🌟 You can contact Social Security to change your SSI check – If you are already on SSI, you can request a new SSI interview any time you want. Sometimes people call and request an appointment because they’ve had a change in income or living situation and they are requesting that their check be adjusted.
When The Interview Happens
🌟 When First Applying – If you apply in person at your local office, they will probably ask you these questions while you are there. If you apply online or through a lawyer, after you submit your application, you may be contacted for an SSI interview. It may happen a few weeks after you first apply, or it may not happen until after you are approved.
🌟 After Approval – The interview will happen shortly after you get your approval letter.
🌟 Ongoing – The SSI Interview will then repeat every few years. In some states, for mysterious reasons, it doesn’t happen every few years, or never happens! That’s the mystery of Social Security.
How The Interview Happens
🌟 It can happen by phone or in person. If they schedule you in person, and you would prefer phone, you can call your local office and request a phone interview instead.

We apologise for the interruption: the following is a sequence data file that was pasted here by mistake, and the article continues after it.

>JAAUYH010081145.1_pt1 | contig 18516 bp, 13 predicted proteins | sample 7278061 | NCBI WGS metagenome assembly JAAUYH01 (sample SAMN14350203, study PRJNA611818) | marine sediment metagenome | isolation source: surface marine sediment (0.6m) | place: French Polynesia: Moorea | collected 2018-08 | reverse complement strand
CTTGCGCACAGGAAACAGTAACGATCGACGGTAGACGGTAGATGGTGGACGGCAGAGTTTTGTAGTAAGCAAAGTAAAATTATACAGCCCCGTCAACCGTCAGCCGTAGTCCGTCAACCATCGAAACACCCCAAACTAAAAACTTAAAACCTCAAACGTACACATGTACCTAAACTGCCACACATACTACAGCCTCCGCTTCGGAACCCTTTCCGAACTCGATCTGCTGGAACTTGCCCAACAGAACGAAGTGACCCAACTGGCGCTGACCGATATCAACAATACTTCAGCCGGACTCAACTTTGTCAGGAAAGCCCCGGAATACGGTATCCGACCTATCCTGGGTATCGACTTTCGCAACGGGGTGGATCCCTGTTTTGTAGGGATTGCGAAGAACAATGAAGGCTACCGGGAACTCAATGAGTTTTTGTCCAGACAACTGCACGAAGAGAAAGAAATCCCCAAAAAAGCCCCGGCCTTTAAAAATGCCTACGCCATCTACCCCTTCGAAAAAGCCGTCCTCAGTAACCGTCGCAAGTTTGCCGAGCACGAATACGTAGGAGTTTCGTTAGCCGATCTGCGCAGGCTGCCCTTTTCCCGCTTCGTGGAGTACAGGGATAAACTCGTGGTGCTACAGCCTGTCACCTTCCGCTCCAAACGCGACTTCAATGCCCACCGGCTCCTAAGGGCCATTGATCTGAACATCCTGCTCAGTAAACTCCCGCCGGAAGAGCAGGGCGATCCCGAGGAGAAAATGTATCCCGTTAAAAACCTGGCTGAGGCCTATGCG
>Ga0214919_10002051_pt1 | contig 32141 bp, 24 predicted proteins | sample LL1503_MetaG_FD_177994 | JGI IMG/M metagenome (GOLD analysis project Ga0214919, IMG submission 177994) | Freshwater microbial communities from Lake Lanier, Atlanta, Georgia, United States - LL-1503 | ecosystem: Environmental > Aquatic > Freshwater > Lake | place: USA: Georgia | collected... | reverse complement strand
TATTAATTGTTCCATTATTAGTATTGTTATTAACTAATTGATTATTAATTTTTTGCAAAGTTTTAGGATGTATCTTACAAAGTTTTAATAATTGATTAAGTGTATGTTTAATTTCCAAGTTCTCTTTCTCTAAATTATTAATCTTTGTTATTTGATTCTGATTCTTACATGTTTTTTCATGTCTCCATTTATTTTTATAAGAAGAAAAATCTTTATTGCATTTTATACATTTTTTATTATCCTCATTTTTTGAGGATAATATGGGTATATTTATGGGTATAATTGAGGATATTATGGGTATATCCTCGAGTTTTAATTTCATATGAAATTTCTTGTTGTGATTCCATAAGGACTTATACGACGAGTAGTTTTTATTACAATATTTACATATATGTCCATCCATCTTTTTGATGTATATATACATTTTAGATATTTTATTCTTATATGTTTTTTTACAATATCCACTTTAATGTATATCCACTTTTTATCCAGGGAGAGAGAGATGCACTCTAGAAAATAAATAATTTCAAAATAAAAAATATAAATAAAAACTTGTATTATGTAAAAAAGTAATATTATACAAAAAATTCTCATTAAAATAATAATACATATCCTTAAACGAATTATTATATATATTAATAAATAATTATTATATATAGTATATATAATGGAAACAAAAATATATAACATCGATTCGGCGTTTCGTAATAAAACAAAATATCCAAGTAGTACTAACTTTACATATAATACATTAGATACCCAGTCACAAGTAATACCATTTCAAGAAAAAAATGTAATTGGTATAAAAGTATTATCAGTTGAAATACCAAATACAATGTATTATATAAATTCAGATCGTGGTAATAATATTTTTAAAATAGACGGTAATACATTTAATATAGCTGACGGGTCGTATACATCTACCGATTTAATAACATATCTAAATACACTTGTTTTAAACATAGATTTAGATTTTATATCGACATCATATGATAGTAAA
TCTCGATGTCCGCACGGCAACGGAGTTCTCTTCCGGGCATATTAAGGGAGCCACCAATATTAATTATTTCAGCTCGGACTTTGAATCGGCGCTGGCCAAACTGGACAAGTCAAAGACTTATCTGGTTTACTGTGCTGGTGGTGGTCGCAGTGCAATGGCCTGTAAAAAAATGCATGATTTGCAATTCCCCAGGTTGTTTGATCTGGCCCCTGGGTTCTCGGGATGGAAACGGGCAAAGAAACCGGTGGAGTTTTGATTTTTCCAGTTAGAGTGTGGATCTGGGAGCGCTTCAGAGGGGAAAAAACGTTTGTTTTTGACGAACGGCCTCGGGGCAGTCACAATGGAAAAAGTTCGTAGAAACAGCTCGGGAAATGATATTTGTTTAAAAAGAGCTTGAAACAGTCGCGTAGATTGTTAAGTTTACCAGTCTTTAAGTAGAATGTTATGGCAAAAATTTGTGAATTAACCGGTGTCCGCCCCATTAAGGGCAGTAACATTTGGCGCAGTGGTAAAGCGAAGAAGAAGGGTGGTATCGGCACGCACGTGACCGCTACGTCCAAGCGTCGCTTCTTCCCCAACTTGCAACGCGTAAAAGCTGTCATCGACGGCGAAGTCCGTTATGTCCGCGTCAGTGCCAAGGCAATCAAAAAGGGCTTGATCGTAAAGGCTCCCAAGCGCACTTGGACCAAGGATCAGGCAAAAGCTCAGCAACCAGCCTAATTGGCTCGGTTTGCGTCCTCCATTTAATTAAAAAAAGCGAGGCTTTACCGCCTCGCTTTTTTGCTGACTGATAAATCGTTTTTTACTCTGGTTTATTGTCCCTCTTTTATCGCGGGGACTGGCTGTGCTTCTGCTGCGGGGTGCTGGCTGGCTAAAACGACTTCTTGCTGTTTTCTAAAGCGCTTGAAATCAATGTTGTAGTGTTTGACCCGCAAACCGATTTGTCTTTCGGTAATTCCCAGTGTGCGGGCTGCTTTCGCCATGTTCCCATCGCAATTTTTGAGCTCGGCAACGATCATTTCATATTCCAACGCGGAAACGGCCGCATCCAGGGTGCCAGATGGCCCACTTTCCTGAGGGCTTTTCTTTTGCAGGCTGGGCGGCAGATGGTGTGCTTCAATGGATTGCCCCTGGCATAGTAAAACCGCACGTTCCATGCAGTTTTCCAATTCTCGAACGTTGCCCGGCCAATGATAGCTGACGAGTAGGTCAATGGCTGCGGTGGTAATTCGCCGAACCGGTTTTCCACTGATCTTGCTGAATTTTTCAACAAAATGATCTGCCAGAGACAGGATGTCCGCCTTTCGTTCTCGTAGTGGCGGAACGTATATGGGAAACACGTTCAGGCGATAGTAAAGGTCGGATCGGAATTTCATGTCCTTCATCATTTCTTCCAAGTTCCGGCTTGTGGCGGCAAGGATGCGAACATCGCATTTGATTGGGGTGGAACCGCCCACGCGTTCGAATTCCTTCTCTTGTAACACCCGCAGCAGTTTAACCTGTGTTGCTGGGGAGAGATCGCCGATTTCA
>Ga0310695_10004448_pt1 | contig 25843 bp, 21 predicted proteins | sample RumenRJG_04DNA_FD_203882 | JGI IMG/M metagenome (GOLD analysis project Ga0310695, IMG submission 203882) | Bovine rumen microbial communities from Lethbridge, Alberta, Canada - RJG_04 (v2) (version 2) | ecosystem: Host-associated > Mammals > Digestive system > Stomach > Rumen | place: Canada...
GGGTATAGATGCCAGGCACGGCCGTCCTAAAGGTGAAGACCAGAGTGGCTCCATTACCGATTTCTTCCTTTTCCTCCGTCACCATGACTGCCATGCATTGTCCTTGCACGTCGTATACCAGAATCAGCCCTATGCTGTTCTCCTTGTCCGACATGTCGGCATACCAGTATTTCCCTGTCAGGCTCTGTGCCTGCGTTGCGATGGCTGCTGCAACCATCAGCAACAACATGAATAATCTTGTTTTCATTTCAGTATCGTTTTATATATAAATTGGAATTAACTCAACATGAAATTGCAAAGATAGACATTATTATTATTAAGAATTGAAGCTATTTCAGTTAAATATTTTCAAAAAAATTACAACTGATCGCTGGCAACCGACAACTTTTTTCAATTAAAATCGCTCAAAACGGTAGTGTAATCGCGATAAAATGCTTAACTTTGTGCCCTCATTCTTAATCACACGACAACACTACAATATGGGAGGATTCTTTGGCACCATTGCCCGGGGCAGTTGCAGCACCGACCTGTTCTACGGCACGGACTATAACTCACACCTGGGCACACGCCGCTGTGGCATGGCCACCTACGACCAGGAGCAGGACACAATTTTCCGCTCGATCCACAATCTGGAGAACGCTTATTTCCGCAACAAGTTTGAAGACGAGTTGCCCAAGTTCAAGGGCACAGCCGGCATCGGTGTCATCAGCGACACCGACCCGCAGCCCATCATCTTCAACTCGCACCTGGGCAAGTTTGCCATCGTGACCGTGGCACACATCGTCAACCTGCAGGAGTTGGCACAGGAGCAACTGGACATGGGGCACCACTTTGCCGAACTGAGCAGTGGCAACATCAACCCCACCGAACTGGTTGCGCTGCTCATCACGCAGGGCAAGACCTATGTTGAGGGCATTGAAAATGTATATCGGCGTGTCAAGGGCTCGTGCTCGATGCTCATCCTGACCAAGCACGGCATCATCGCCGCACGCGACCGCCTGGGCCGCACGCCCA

What Happens At Your Interview?
An SSI Interview is questions about your finances and living situation. Here is a few tips it may be helpful to keep in mind:
🌟 There is no need to be nervous for an SSI interview. This interview is only about finances they will not be deciding your disability.
🌟 The person you are meeting has no power to decide if you are disabled, and will not be involved in that decision.
🌟 There are rumors that some interviewers may make a short note in your file about how you look or act during the interview. However, according to Magnolia this is rare and she’s never actually seen such a note.
🌟 You do not have to convince this person that you are in need. The person interviewing you is not giving you SSI because she likes you or feels sorry for you.
🌟 The interviewer is just collecting answers to financial questions. She is collecting information and typing it into the computer, so the computer can calculate your SSI amount.
🌟 It is best to be brief, clear and honest. She needs to get your answers and type them into the computer, so she can move on to the next person.